At the end of World War I in 1918, an American YMCA work named Moina Michael, published a poem called, “We Shall Keep the Faith.” It was a call to remember and act as the fallen warriors. She also vowed to wear a red poppy as a symbol of remembrance for those who served in the war. This gesture was inspired by the 1915 poem by Canadian physician John McCrae “In Flanders Fields.” Its opening lines refer to the many poppies that were the first flowers to grow in the churned-up earth of soldiers’ graves in Flanders, a region of Europe that overlies parts of Belgium and France. Ever since, the poppy has become a symbol of remembrance in the English speaking world. It has been especially prominent on Memorial Day in May and Veteran Day on November 11th.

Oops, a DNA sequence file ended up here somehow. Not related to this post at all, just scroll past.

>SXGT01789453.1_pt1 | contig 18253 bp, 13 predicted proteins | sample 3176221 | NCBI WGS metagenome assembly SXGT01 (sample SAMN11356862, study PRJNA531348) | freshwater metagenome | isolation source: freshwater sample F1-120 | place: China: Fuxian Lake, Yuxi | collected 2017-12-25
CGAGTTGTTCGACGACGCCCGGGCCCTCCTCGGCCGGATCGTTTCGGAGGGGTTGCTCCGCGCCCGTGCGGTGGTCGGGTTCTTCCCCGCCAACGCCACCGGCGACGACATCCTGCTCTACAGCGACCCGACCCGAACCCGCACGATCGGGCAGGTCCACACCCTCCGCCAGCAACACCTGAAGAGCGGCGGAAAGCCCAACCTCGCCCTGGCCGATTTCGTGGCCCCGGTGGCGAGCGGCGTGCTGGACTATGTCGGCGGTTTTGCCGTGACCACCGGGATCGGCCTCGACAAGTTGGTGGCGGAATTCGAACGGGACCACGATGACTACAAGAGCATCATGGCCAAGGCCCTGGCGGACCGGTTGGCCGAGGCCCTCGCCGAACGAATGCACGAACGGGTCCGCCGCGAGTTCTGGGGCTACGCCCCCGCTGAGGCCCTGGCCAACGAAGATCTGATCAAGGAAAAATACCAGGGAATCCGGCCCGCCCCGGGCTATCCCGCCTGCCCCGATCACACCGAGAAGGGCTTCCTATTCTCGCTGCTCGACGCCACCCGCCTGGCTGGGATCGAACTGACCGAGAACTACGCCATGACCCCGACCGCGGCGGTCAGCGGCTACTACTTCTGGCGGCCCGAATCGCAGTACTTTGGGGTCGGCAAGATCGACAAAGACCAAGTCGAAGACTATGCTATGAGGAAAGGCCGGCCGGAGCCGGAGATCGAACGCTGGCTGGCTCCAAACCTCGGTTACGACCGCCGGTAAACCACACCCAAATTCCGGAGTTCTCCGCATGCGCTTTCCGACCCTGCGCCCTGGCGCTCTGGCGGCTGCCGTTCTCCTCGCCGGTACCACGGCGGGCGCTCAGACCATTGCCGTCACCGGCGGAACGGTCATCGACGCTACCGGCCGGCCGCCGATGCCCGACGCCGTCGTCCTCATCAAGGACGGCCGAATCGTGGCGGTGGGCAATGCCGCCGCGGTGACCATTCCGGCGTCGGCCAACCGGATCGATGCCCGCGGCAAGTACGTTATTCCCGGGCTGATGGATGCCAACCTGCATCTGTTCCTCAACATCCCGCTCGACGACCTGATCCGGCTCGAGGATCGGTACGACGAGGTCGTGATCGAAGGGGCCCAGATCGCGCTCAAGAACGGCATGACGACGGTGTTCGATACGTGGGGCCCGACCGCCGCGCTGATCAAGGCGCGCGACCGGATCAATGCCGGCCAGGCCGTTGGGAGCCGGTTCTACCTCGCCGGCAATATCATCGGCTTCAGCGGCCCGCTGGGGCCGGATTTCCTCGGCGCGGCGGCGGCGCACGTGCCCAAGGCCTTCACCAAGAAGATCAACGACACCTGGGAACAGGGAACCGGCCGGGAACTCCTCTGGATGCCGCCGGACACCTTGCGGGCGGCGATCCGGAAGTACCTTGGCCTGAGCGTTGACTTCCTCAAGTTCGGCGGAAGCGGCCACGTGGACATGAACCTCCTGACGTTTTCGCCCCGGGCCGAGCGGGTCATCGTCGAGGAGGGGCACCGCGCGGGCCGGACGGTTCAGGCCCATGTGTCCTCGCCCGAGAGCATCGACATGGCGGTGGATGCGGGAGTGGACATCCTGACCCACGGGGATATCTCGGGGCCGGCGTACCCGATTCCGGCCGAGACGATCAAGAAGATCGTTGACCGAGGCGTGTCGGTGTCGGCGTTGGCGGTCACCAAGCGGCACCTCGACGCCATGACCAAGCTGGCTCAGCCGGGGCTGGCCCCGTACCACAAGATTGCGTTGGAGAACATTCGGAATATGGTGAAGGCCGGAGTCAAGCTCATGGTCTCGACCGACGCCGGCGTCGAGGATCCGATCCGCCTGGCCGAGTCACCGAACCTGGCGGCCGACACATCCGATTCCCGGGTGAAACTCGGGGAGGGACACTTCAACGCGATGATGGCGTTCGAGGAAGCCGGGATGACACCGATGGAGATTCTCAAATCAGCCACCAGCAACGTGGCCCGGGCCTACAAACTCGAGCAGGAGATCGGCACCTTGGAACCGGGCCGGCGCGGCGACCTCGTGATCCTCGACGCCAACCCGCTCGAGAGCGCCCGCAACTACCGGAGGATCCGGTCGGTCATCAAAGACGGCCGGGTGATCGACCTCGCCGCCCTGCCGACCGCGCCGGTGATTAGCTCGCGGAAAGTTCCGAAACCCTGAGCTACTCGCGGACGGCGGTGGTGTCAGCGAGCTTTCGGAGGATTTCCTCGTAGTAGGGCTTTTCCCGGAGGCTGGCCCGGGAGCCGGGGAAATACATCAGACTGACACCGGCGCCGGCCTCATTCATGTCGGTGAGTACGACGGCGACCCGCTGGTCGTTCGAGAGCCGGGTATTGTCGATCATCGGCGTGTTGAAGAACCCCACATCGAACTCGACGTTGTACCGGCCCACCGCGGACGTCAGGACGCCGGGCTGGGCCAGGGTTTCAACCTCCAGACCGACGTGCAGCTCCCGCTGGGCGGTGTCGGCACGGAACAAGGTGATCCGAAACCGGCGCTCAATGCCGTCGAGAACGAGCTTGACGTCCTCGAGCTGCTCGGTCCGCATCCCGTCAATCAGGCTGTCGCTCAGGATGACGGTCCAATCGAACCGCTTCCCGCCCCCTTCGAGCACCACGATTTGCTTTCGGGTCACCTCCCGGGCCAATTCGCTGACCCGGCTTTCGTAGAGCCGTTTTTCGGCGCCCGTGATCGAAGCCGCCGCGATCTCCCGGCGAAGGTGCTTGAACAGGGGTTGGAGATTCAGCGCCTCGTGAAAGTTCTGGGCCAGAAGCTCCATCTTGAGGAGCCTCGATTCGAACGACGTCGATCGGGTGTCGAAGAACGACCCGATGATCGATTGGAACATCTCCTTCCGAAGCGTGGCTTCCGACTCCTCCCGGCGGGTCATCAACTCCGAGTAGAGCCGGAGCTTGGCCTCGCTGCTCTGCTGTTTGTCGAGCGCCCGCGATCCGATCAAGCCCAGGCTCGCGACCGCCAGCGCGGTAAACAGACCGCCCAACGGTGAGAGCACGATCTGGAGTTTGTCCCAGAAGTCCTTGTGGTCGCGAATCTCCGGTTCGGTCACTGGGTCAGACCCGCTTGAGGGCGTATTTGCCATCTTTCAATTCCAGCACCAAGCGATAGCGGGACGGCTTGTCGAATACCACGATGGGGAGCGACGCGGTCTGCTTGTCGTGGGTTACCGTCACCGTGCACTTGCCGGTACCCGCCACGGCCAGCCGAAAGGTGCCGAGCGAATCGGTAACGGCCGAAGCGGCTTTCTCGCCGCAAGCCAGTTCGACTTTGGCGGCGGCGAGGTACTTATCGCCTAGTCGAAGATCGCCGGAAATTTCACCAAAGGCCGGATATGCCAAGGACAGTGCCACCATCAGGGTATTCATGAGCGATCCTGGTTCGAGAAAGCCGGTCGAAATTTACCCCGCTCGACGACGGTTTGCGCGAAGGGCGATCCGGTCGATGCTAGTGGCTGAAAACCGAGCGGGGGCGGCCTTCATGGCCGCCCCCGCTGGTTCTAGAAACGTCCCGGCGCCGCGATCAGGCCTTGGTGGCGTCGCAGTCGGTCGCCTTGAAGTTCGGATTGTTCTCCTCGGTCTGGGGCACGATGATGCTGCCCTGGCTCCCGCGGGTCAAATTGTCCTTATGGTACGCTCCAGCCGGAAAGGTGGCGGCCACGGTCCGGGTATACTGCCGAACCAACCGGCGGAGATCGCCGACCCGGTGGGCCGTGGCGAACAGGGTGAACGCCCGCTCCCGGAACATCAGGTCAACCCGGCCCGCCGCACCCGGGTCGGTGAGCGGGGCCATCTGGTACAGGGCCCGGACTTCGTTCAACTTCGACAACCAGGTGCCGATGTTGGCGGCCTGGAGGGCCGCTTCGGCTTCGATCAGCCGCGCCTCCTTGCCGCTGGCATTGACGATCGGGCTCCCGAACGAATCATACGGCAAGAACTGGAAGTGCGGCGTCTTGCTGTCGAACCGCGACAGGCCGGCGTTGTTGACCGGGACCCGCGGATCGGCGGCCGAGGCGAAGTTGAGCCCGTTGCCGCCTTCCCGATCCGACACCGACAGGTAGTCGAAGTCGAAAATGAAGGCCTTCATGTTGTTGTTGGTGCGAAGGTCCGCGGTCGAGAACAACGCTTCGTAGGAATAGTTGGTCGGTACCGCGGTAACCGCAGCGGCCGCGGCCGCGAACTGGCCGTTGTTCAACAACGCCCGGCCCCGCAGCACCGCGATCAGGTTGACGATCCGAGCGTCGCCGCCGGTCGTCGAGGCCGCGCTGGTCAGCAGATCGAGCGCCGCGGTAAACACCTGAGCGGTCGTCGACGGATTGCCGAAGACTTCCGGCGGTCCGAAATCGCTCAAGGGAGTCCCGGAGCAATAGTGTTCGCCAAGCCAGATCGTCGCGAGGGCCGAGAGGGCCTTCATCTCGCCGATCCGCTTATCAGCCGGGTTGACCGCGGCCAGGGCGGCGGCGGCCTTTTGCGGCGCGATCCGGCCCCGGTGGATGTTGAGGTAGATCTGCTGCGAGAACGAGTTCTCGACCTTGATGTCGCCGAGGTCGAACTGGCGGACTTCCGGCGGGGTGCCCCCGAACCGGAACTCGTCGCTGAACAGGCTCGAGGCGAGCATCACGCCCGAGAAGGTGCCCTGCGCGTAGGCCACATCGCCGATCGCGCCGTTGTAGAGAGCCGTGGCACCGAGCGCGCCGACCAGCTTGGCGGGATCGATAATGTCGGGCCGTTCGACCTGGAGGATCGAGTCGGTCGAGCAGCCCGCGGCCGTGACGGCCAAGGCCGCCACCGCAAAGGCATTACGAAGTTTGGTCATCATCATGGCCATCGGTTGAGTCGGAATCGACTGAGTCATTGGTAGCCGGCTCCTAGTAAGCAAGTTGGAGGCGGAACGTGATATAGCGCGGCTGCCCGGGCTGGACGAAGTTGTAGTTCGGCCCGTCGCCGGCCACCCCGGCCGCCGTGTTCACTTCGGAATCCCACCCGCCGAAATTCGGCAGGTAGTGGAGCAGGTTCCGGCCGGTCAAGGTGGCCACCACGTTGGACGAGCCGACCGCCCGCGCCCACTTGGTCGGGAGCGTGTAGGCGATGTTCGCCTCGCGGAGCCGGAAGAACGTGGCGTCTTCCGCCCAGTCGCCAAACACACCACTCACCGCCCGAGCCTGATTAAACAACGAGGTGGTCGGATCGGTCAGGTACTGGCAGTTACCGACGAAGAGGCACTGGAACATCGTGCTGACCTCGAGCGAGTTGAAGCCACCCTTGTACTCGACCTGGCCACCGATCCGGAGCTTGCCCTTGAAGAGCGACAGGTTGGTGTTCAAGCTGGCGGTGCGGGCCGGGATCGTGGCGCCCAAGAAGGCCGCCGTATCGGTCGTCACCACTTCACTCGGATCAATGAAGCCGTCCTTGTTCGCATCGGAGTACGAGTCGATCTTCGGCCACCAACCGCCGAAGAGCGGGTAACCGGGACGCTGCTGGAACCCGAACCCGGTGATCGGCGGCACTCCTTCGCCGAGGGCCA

Remembrance Sunday is one of the liturgical services for honoring veterans. It allows for a brief time of music, silence, wreath laying and a call to remember the fallen. Our service will feature the music of trumpeter Ben Alle.